The Program

27 November 2015 | 6:14 pm | David O’Connell

"The Program feels like a race, but still provides its subject matter with room to breathe and develop."

Perhaps the biggest scandal to rock sports, certainly in the last 20 years, Lance Armstrong was an idol to millions, but with feet of clay. His sporting drug scandal shocked the world, and brought him crashing down to earth.

This film presents an exhaustive insight to Armstrong's career, setting the stage with a meeting between sports journalist, David Walsh (Chris O'Dowd) and Armstrong (Ben Foster) at his first Tour de France. After recovering from testicular cancer, Armstrong vigorously pursues a regimen of illegal doping under the auspices of Dr Ferrari (Guillaume Canet) that radically alters his performance. With Armstrong's victorious return to the Tour, Walsh's suspicions mount, and he seeks to uncover the story. 

The Program is one of the sleekest, most cut-down examples of storytelling to be seen on the big screen. Based on Walsh's 2012 book (Seven Deadly Sins: My Pursuit Of Lance Armstrong) the film quickly conveys all the nuance of the sport, the decades of cover-up and web of lies. Each scene is short, precise and on point, yet it manages to loose none of its emotional resonance. It is a streamlined piece combining form and function.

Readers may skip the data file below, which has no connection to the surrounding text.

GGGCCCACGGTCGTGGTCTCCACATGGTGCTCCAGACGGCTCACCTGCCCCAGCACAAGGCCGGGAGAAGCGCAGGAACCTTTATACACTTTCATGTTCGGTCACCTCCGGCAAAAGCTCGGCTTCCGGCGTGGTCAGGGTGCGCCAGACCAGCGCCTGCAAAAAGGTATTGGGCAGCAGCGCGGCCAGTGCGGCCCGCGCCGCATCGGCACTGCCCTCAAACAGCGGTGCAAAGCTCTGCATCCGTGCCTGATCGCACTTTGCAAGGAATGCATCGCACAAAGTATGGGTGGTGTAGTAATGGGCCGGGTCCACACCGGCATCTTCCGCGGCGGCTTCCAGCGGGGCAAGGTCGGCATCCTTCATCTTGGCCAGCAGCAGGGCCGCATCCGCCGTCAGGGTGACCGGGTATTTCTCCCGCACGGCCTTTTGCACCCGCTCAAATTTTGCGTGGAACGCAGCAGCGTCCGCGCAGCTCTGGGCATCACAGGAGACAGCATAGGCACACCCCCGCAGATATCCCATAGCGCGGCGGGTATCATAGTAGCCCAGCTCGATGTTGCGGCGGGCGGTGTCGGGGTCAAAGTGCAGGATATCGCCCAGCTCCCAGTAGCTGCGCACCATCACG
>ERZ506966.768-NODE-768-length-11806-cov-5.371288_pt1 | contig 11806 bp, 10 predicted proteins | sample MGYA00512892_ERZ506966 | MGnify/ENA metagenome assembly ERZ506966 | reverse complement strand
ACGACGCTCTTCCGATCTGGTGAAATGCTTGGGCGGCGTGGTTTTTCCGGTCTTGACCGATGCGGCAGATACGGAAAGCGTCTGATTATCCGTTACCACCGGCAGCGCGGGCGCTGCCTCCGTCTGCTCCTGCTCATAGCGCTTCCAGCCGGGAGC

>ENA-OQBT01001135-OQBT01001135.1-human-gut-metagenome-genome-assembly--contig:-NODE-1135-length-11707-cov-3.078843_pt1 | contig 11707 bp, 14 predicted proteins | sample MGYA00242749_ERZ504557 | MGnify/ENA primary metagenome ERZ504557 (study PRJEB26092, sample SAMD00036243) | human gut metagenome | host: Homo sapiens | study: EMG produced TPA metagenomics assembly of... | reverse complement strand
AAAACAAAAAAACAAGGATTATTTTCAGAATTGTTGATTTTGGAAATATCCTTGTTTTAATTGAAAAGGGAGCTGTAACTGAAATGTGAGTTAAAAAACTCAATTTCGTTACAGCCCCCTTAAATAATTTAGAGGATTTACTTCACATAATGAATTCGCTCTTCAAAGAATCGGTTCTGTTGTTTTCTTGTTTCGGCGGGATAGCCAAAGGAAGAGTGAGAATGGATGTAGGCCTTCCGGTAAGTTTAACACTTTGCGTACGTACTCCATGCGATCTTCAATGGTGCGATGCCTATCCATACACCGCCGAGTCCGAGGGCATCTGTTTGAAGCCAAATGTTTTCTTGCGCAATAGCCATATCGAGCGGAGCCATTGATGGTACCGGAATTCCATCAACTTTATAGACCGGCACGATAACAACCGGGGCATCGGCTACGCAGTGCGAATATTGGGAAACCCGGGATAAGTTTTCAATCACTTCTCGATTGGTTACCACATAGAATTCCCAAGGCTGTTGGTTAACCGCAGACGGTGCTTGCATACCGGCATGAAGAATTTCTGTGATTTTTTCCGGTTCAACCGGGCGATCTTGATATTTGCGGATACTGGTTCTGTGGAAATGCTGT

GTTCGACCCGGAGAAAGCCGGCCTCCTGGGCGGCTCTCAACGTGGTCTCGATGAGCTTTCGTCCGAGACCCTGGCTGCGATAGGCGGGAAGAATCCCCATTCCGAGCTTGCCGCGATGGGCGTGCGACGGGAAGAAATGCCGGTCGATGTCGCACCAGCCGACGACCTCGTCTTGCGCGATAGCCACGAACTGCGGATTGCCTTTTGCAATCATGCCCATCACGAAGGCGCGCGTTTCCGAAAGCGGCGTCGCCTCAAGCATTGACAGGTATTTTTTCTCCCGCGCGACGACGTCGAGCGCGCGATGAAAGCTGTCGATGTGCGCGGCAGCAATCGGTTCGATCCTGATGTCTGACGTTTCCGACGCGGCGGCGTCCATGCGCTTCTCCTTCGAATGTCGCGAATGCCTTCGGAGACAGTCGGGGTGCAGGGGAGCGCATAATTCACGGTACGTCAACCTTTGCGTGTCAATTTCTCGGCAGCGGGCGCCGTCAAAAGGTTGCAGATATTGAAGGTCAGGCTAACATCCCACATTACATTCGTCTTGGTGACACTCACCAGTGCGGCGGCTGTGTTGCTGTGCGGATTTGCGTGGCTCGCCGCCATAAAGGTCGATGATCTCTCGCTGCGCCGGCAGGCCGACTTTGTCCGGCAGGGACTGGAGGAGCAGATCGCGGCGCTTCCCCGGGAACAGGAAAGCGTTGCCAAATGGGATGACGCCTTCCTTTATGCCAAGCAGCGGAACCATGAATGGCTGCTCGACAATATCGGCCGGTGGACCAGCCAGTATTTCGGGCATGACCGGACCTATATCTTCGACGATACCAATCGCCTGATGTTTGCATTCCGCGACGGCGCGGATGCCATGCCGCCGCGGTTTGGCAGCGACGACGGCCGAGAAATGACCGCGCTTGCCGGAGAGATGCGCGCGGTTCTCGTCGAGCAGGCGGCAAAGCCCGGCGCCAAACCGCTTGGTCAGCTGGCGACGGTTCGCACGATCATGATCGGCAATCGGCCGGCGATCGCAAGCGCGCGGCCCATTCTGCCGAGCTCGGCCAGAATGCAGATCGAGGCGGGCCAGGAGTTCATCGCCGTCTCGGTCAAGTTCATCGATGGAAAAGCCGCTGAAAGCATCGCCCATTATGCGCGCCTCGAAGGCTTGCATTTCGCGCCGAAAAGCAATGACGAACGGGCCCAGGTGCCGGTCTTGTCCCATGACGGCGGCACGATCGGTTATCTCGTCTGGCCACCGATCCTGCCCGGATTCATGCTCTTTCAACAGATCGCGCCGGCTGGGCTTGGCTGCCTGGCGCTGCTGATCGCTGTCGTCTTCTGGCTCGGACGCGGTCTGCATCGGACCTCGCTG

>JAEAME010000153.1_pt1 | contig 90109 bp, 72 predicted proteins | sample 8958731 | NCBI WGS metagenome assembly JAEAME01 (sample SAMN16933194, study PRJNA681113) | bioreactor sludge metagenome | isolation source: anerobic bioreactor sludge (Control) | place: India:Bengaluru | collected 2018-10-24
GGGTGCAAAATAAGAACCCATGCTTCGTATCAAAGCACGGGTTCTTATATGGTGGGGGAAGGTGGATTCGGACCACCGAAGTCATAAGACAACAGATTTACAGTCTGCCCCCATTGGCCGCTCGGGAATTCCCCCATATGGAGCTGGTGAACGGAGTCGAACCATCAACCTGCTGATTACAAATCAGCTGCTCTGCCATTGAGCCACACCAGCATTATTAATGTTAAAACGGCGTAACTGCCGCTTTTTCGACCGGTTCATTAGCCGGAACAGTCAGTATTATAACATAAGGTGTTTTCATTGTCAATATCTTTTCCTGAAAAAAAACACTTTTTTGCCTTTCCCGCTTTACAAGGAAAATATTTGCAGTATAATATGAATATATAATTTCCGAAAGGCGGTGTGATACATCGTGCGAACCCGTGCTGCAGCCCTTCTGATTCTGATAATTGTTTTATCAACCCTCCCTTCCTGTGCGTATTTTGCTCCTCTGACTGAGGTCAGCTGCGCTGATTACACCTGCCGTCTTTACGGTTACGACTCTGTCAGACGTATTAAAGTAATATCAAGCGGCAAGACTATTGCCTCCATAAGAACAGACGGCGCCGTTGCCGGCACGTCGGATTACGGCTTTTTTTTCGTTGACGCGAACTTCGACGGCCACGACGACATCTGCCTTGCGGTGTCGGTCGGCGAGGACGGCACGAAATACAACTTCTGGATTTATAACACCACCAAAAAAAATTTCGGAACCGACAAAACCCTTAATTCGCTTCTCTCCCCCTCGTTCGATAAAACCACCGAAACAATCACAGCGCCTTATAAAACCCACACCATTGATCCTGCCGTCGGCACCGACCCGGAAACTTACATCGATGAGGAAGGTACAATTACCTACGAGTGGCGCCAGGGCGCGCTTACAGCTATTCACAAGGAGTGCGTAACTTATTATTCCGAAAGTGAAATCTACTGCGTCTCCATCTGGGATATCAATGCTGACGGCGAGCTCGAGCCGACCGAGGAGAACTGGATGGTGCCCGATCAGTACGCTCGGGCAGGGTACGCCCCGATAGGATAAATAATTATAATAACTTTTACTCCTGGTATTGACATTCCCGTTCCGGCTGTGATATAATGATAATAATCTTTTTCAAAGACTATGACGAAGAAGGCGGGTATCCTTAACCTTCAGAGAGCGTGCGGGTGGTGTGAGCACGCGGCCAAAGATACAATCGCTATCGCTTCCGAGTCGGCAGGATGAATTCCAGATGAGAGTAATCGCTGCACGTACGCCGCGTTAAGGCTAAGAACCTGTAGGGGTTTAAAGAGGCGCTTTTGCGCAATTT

Ben Foster brings us an Armstrong that is driven by his obsession to be the best, to such an extent that in everything else he seems lacking. It consumes him, leaving just a shell, making Foster's performance bordering on the sociopathic, as any empathy is jettisoned for the all consuming goal. So as where we see a charismatic Armstrong on display for the press, at home we see a man practising his lines in front of a mirror.

Don't miss a beat with our FREE daily newsletter

The foil to this is O'Dowd's Walsh. Equally driven to uncover Armstrong's regimen of deception, Walsh acts as a lone voice in the wilderness during the period of Armstrong's reign. Often a whipping boy, thanks to cycling's code of Omerta, Walsh is dogged in his determination. O'Dowd also brings his wellspring of charisma to the portrayal, bringing the audience instantly onside. 

Packing a lot into its 103-minute run-time, The Program feels like a race, but still provides its subject matter with room to breathe and develop. It is compelling viewing that takes great pleasure in toppling an idol with its sardonic wit.

Originally published in X-Press Magazine